Most people have a reasonably healthy conscience and will stop after causing an accident. Most people will not wilfully ruin the environment, and love their children enough to be careful and grow old to be part of their life. Therefore, we should be able to appeal to people’s conscience as a marketing tool. Everyone may feel some guilt about something, and when you change your behaviour on these points, you can ease that pain. That provides a happy feeling for both the party appealing for the change, and yourself. (Kind thanks to Paul Plak for cleaning up this paragraph, of which the editor’s original try was, to be kind, puzzling.)

The effectiveness of your strategy depends on how you work. That of pointing fingers has little success, that we know already. The government at this point has learned that lesson. Marketing experts Alex Hesz and Bambos Neophytou warn of offering turnkey solutions for reducing  guilt. In the world of mobility this unfortunately happens often: “Go cycling, work at home, buy an electric car, drive slowly, take the train. Then you can sleep sweetly afterwards.”

It sounds logical, but in practice does not work for everybody. In the real world this approach meets with various forms of resistance. “Your solution is a nice idea, but it’s not for me.” Beyond that in many cases there is hardly any sense of shame about the exhibited behavior . “Everyone does it, after all, so who cares?”

What then? Hesz and Neohytou offer a three-step plan that fits well with my own vision of effectively influencing behavior.

  1. Step one is participation .People themselves have the opportunity to get involved in the desired behavior. Instead of the pre-cooked solution ready to consume, it is advisable to put people themselves think. Is there a problem? For whom is it a problem? What can we do about it? And then, what’s your problem and what can you do about it? Involvement and commitment provide a much greater chance of lasting behavioral change.
  1. Step two is consistency. Communicate the good qualities of the desired behavior if the behavior of the messenger himself is beyond reproach. Agents who himself speeding, executives with a (large, gas-guzzling) cars keep coming up with fraudulent politicians; they bring an effective appeal to the conscience closer.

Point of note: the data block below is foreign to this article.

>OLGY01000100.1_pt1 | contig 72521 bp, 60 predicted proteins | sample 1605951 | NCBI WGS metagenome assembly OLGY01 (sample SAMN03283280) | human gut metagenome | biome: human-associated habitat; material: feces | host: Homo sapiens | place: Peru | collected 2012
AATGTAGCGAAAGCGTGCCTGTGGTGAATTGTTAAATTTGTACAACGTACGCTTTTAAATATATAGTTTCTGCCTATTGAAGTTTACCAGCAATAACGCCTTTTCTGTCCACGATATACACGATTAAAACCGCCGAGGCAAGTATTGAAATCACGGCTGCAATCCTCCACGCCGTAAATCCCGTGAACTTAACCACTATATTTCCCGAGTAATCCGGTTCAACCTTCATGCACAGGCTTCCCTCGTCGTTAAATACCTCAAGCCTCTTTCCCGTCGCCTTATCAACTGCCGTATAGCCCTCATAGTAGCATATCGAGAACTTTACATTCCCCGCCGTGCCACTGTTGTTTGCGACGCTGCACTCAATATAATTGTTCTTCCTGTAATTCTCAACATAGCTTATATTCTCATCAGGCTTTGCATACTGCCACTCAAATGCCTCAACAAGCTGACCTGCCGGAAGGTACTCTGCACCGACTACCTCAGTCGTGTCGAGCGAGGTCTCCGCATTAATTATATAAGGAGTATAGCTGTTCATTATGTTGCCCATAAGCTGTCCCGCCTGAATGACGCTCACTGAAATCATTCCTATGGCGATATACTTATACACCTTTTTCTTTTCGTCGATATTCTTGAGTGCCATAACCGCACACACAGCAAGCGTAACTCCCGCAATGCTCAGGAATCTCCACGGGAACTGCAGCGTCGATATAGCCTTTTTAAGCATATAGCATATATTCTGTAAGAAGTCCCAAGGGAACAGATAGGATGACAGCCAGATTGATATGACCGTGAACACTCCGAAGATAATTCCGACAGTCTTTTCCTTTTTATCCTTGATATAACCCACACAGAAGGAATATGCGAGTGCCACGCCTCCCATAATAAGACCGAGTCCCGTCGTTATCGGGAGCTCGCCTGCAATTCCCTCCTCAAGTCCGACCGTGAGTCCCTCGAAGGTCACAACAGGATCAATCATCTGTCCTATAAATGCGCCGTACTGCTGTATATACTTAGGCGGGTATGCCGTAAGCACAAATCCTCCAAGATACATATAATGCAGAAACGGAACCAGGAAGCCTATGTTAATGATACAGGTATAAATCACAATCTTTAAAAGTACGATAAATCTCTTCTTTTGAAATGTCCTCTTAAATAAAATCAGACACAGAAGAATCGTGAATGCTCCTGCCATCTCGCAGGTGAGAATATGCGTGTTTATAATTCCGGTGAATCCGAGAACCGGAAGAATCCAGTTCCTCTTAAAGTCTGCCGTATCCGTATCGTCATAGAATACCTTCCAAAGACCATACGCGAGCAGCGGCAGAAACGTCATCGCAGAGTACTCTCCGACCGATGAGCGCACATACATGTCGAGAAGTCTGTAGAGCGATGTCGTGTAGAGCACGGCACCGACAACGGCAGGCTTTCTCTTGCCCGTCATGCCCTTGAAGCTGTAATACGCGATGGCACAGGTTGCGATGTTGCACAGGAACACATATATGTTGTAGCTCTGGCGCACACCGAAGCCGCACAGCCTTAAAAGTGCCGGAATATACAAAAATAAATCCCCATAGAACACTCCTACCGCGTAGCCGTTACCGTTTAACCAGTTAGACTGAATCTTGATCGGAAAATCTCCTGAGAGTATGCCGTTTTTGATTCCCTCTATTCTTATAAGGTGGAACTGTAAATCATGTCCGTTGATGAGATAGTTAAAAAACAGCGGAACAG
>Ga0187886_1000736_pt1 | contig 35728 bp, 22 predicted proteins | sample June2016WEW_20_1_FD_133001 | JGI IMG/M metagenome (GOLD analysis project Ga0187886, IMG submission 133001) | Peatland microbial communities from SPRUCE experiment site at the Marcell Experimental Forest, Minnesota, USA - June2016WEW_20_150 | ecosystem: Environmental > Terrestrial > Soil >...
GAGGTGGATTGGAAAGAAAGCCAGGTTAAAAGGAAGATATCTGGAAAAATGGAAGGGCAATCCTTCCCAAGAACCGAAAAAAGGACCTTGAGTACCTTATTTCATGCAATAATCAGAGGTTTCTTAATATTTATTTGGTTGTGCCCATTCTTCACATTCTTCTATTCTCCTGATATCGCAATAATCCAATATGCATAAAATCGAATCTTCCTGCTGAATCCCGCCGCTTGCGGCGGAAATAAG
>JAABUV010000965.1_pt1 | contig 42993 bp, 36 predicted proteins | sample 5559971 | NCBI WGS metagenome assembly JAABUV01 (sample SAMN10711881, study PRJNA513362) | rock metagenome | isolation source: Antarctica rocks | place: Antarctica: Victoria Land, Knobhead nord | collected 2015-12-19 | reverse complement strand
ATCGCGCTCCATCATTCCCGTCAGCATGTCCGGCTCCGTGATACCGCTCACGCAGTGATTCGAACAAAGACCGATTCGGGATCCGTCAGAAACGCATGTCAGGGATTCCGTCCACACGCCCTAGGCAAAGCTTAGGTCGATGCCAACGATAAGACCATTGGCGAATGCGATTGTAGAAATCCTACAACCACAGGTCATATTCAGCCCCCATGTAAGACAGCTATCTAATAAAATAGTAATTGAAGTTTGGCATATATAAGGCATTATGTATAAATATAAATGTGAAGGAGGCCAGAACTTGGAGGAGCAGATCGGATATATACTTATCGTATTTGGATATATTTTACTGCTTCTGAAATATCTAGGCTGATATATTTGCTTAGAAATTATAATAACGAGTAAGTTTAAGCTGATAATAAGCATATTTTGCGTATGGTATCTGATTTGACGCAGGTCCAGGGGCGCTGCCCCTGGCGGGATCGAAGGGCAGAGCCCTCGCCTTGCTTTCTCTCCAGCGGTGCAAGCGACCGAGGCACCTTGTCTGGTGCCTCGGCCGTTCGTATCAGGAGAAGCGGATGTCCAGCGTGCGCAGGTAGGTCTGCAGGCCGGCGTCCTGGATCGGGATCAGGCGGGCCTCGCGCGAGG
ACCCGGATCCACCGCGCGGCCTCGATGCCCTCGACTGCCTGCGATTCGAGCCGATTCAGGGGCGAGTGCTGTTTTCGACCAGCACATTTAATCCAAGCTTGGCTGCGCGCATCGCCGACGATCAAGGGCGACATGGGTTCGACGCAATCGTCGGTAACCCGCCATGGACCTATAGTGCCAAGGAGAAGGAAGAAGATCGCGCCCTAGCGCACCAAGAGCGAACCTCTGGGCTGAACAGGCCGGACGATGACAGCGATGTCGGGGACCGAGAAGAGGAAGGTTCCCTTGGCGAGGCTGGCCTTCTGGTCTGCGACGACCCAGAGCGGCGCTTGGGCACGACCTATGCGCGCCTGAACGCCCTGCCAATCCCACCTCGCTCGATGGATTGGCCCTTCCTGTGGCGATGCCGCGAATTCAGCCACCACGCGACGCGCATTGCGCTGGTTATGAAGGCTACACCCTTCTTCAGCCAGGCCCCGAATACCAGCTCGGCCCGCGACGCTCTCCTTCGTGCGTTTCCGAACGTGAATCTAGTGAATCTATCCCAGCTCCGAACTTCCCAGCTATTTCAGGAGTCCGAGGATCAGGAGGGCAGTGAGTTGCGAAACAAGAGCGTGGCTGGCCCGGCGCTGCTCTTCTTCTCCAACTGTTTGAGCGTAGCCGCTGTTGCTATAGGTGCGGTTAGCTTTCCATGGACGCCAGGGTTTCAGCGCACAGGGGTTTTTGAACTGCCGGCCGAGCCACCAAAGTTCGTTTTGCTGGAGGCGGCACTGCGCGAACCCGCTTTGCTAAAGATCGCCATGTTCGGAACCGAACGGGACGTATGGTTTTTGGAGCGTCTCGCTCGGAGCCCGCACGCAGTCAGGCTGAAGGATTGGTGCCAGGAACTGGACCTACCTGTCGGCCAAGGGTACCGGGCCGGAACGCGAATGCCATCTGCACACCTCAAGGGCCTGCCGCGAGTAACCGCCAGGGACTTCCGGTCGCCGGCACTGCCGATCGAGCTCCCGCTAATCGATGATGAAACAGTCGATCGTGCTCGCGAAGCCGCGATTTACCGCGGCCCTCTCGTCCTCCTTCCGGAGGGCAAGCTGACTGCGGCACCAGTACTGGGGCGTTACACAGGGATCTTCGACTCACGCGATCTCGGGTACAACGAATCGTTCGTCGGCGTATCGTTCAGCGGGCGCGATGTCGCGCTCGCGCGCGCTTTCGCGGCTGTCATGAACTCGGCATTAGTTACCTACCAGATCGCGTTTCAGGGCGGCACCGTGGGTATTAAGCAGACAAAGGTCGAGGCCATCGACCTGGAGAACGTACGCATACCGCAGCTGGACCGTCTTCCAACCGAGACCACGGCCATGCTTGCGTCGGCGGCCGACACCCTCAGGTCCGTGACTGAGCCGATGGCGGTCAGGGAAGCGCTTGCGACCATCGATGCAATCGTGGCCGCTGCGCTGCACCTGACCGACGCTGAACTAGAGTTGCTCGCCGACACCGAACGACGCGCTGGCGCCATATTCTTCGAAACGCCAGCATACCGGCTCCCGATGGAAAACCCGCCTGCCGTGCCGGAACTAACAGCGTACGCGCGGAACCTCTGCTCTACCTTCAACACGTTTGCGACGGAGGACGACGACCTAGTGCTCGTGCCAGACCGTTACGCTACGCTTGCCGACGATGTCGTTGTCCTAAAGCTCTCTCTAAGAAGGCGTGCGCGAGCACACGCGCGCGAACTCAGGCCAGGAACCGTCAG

1. Step three is realism and moderation. Do not exaggerate. Before you accuse people you must have evidence. A single motorist cannot improve the environment. Cycling to work is not a guarantee to be a good parent and to stay one. There is a clear line between guilt and asking for assistance. Put particular emphasis on the latter.

Finally, to get back to our social psychologist Van Beest from the beginning of this blog. Our conscience is at its best when we are spry and fit.  It is therefore recommended to listen to it at such moments.  Within your company if you want your employees to work for a common goal, meet and speak with them at the beginning of the day. Organize meetings on road safety or a new transport plan at the beginning of the week — and not when the working week has exhausted us mentally and we yearn for the weekend.

You have to strike while the iron is hot.

References

  • Hesz, A. & Neophytou, B., 2010, Guilt Trip: From Fear to Guilt on the Green Bandwagon, Wiley & Sons: Chichester, UK.
  • HLN, 2010, Saoedi die kind doodreed geeft zich na 21 jaar aan, Media Voogel, Haarlem.
  • Meester, M., 2007, De rol van het geweten, Aware Psychologie.
  • Ridder, J. de, 2014, Spinnen, bijen en de moraal, Abraham Kuyper Center, Amsterdam.
  • Schimmel, C.W., 2009, Het geweten: theologisch, psychologisch en pedagogisch, Drs Magazine online

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About the author:

gerard TertoolenGerard Tertoolen was born in Gouda, The Netherlands. He studied Clinical, Social and Organisational Psychology in Utrecht and obtained his Ph.D. in Social Psychology in 1994, from the University of Utrecht. He began his career as a researcher at the National Institute for Public Health and the Environment, participating in an international programme on climate change. After that he worked as researcher, innovator, trainer and traffic psychologist for the Ministry of Transport, PvM (think tank about ‘Passenger Transport in the Future’) and TNO Research. Currently he is working as a senior consultant and traffic psychologist for XTNT, Experts in Traffic and Transport and has  founded his own company: The Traffic Psychologist GTi. He can be reached at g.tertoolen@xtnt.nl .

About the editor:

Eric Britton
9, rue Gabillot, 69003 Lyon France

Bio: Educated as a development economist, Eric Britton is an American political scientist, teacher and international sustainability activist who has lived and worked in Paris since 1969. Professor of Sustainable Development, Economy and Democracy at the Institut Supérieur de Gestion (Paris), he is also MD of EcoPlan Association, an independent advisory network providing strategic counsel for government and business on policy and decision issues involving complex systems, social-technical change and sustainable development. Founding editor of World Streets: The Politics of Transport - https://worldstreets.wordpress.com . | Britton online: https://goo.gl/9CJXTh

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2 thoughts on “Our mobile conscience 

  1. Eric, I suggest your correct Gerard’s name as “Gerard Tertoolen” without the extra “e” typo you have, and propose the following phrasing in your most complex paragraph.

    “Most people have a reasonably healthy conscience and will stop at the accident site after causing an accident. Most people will not wilfully ruin the environment, and love their children enough to be careful and grow old to be part of their life. Therefore, we should be able to appeal to people’s conscience as a marketing tool. Everyone may feel some guilt about something, and when you change your behaviour on these points, you can ease that pain. That provides a happy feeling for both the party appealing for the change, and yourself.”

    It’s still pretty dense, I tried to cover the ideas more closely than the actual translated words.

    Reply